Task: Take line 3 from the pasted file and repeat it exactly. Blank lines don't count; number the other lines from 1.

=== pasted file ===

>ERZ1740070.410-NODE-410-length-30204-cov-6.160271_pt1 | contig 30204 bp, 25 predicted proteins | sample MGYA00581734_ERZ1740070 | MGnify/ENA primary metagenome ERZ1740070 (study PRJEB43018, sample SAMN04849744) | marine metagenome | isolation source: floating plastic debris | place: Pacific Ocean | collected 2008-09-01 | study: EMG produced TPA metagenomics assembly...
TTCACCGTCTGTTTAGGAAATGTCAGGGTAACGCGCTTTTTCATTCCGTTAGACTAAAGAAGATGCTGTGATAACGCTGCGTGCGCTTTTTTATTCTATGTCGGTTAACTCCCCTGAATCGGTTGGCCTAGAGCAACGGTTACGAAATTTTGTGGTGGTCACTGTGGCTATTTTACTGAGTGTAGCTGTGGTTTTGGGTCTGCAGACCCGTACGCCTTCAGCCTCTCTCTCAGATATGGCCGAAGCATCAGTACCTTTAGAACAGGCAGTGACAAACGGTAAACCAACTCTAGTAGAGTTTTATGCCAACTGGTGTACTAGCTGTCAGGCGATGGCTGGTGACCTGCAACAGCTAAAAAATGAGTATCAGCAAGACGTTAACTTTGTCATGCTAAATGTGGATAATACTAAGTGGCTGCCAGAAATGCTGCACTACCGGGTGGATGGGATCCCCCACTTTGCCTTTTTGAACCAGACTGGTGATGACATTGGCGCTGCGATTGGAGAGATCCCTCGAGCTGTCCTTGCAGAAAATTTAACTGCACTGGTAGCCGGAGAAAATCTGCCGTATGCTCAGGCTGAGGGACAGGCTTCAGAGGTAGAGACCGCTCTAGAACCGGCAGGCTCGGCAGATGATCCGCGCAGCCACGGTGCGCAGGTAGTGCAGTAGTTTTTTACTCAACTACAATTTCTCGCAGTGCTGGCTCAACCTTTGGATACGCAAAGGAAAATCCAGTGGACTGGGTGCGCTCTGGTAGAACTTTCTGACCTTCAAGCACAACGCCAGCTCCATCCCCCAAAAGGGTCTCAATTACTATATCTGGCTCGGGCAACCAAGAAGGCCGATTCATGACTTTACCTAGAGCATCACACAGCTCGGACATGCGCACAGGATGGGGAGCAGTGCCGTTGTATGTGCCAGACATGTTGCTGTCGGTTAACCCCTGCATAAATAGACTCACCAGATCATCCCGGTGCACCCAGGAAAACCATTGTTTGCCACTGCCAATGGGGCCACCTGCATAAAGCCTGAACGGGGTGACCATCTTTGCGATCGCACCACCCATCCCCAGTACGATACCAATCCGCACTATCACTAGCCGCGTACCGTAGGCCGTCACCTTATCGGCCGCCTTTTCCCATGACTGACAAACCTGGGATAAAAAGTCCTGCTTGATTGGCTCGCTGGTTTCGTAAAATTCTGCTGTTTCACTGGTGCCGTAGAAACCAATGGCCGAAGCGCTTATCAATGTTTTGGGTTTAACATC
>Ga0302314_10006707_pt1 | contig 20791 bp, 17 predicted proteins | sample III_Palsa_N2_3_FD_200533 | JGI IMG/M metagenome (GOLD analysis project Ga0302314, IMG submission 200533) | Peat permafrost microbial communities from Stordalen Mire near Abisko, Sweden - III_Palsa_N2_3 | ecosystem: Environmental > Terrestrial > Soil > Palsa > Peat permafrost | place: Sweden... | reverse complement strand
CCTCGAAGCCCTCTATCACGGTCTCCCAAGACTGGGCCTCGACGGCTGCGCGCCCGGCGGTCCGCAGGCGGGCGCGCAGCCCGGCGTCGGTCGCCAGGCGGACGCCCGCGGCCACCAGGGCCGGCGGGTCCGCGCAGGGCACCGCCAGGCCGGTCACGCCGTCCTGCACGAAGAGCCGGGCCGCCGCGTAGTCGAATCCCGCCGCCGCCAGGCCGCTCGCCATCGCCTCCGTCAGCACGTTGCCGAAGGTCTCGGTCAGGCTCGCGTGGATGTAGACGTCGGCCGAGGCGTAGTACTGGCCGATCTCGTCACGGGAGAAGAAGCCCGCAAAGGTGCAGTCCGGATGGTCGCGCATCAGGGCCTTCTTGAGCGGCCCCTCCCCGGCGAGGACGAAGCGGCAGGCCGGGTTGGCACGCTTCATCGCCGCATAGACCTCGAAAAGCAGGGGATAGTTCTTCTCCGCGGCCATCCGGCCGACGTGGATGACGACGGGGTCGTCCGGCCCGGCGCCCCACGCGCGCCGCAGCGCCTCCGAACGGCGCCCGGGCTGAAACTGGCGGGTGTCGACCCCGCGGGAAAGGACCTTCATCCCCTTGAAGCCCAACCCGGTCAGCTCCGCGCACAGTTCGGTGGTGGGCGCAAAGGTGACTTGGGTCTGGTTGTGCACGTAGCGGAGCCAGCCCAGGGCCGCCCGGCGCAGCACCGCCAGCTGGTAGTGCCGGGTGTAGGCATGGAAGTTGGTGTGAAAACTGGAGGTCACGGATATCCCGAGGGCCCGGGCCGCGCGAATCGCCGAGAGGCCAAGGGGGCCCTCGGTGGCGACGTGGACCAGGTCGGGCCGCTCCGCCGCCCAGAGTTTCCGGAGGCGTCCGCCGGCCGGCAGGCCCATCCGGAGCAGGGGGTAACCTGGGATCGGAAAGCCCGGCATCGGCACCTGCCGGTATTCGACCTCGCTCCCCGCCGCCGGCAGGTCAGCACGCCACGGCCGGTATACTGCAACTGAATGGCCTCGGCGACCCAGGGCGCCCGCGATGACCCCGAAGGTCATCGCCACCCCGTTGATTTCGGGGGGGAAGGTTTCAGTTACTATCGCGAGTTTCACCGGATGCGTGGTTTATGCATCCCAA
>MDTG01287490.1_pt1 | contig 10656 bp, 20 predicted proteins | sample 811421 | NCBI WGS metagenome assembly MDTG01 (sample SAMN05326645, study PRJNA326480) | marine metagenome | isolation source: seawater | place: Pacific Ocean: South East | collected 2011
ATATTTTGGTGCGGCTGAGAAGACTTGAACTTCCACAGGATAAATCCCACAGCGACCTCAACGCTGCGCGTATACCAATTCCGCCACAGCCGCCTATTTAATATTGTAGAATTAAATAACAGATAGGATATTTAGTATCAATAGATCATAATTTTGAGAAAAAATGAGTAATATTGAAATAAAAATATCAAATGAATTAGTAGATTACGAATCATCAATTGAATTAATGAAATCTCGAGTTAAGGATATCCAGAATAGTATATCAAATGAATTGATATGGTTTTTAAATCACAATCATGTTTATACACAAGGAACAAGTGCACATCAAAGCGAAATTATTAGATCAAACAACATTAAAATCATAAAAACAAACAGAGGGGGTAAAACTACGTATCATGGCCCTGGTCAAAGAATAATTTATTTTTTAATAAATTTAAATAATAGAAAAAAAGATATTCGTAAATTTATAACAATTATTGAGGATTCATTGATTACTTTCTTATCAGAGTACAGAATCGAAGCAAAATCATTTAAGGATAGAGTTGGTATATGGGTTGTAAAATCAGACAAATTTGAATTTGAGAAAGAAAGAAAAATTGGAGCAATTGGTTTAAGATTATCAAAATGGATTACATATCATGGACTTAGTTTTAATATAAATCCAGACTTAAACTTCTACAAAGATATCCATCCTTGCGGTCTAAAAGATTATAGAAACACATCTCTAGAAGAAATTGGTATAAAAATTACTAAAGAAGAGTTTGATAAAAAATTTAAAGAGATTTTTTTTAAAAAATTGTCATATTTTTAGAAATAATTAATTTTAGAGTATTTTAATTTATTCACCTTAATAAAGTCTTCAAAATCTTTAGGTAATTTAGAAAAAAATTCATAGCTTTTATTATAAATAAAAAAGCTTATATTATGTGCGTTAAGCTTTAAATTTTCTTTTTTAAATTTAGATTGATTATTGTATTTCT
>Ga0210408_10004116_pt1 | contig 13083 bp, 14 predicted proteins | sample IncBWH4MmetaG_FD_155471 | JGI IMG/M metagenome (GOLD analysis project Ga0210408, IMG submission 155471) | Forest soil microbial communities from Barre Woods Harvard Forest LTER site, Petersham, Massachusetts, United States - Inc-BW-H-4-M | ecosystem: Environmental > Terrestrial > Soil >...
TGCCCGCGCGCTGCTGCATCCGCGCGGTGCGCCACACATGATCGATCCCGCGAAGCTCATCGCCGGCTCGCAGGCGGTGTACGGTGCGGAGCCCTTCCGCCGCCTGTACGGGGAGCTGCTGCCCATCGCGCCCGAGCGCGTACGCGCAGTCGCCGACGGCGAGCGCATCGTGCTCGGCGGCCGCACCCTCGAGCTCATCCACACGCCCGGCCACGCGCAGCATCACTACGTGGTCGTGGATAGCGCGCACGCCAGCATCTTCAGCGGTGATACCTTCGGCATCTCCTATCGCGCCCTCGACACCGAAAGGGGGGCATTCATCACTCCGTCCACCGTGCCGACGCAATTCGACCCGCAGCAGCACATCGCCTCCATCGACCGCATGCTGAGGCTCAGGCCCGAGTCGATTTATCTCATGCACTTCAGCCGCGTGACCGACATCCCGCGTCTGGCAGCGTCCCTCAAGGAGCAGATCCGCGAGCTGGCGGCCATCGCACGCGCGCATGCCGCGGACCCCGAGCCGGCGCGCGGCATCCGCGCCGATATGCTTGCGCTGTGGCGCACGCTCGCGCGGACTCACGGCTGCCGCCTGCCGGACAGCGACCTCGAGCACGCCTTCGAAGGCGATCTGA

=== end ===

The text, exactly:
>Ga0302314_10006707_pt1 | contig 20791 bp, 17 predicted proteins | sample III_Palsa_N2_3_FD_200533 | JGI IMG/M metagenome (GOLD analysis project Ga0302314, IMG submission 200533) | Peat permafrost microbial communities from Stordalen Mire near Abisko, Sweden - III_Palsa_N2_3 | ecosystem: Environmental > Terrestrial > Soil > Palsa > Peat permafrost | place: Sweden... | reverse complement strand